[MG Hector. Photo from MG Motors]
The slowdown in the auto sector has everyone worried, including the Prime Minister. There’s been a demand from the industry to rationalise taxes. It is anybody’s guess how a few percentage point reduction in GST could help spur demand.
Auto majors aren’t the only ones clutching at straws though. Most consumer companies and retailers are now bracing for tough times. There’s talk of lay-offs in the air. Vendor payments are already stretched. And if the next two quarters turn out to be just as bad, nobody is ruling out deeper cuts in both production and people.
There are two current events though that merit reflection. There’s been considerable chatter about the seemingly successful launch of MG Motor’s Hector, the compact SUV, on June 27. Here was a brand whose antecedents no one had heard about. MG Hector claimed to have notched up 28,000 bookings in a space of 22 days that would account for a whole year’s production—and decided to close the bookings, citing production constraints. At a time, when the entire auto sector is reeling from a severe slowdown, how did an unknown Chinese maker like the Shanghai Automotive Industry Corporation (SAIC), which owns MG Motors, make a dent? Although deliveries have begun, the waiting period in many cases reportedly stretches to nearly seven months.
Yet another SUV launch is round the corner, on August 22, with the Kia Seltos. This will be the real deal. The response to the Kia Seltos, say experts, will signal whether there is still real consumer appetite for new cars. Much like the MG Hector, the sleekly designed Kia Seltos comes loaded with a bunch of modern-day tech-led features. And an attractive price tag. So much so that more than 23,000 cars have already been booked, well before the launch date.
That brings us to the question that auto majors need to ask themselves: are they doing enough to develop and launch next generation cars that today’s consumers find desirable? The operative word is desire, or drool value. Nowadays, most new cars take about two years to go from concept to production ready. Combining the engineering prowess and design finesse and styling is as much about art as it is about science.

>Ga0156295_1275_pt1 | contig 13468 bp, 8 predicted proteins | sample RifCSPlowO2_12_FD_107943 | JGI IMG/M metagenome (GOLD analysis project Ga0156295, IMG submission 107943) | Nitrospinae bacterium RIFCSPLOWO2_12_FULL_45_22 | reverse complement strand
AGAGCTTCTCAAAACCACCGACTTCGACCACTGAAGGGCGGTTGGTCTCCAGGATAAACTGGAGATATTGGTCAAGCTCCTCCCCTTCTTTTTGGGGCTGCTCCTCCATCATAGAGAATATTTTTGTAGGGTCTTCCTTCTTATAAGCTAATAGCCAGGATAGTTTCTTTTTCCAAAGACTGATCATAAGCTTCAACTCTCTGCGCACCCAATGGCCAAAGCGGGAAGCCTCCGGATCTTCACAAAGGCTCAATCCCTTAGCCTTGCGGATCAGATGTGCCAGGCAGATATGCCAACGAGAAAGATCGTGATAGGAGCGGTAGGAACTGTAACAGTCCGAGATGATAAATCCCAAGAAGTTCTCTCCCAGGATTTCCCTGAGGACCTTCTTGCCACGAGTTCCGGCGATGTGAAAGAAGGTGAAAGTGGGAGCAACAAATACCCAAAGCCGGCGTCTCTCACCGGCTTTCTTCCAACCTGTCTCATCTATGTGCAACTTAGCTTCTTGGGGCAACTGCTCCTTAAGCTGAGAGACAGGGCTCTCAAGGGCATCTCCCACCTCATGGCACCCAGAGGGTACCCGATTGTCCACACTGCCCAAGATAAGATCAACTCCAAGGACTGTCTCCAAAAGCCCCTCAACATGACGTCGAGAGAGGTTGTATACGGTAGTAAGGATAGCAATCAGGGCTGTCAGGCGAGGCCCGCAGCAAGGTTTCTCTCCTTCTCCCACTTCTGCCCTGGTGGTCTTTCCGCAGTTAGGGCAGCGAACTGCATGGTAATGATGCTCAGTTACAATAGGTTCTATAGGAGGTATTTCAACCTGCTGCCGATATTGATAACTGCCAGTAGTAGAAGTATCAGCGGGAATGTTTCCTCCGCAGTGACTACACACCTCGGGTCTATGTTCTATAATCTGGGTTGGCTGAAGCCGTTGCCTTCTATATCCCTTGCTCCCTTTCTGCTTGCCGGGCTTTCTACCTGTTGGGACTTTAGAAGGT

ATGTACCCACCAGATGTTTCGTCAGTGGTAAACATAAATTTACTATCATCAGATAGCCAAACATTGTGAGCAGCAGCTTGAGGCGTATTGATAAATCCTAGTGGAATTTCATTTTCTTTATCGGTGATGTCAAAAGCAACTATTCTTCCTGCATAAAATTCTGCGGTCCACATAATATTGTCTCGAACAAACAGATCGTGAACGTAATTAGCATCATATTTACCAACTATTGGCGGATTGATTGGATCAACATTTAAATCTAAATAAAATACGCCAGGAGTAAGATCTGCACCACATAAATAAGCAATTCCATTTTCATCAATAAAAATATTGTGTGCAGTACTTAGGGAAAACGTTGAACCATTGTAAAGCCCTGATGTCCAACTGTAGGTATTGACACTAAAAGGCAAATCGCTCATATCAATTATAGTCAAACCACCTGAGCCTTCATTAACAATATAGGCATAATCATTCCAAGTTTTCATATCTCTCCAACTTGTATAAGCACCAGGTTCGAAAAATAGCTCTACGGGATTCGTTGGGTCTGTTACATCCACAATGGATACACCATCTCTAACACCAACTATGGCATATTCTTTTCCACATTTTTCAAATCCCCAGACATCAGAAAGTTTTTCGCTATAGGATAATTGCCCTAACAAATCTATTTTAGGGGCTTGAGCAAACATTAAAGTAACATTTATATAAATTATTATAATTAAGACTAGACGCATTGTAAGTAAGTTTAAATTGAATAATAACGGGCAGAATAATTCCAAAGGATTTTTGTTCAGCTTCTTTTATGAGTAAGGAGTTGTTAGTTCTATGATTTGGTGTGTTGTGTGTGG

In a slowdown, consumers suddenly become more choosy about what they put their money on. That’s why Professor Rishikesha Krishnan’s magnum opus on innovation is a must-read.
For the longest time, most auto majors, with the exception of Maruti and perhaps Toyota, repeatedly dumped stock far more than what their dealers could possibly sell.
Since the industry measured itself on primary sales, it created an illusion of runaway growth. And then the pile-up became too big to hide. Weighed down by inventory and high finance costs, many dealerships began to fold up. Or relied on unsustainable discounts to drive short-term sales.
In good times, manufacturers often pick up bad habits. Dumping stock on dealers was one such lazy practice. It needs to be immediately jettisoned. And auto makers need to go back to developing desirable cars that people want to buy.
Innovation is easier in the digital era. Yet, capturing value from innovation is becoming more challenging. This calls for the leader’s role to change to that of chief experimenter. (By Rishikesha T Krishnan. Read Time: 9 mins)
What We Are Reading and Listening
Business leaders need to consider how to best position themselves for harsher macroeconomic conditions. If history is any guide, many companies will prepare too little, too late, and too defensively. By Martin Reeves, Kevin Whitaker and Christian Ketels in the Harvard Business Review. (Read time: 5 mins)
In this Knowledge@Wharton podcast, FedEx’s Nik Puri and Wharton’s Dan Alig discuss the challenges and rewards of balancing culture and technology in digital transformation (Listen time: 30:31 mins)
From Our Archives
[Harsh Mariwala, chairman, Marico. Photograph by Ramesh Pathania/Mint]
Question and overthrow fondly held assumptions if you are to build an enterprise for the future, writes Harsh Mariwala (Read time: 6 mins)
The challenges aren't as much about innovation or technology, but unlearning and learning afresh, writes Nitin Srivastava (Read time: 3 mins)
Hard work is the base, but doing the same thing many times over will not help you solve a problem or master a new skill, says Kavi Arasu (Read time: 4 mins)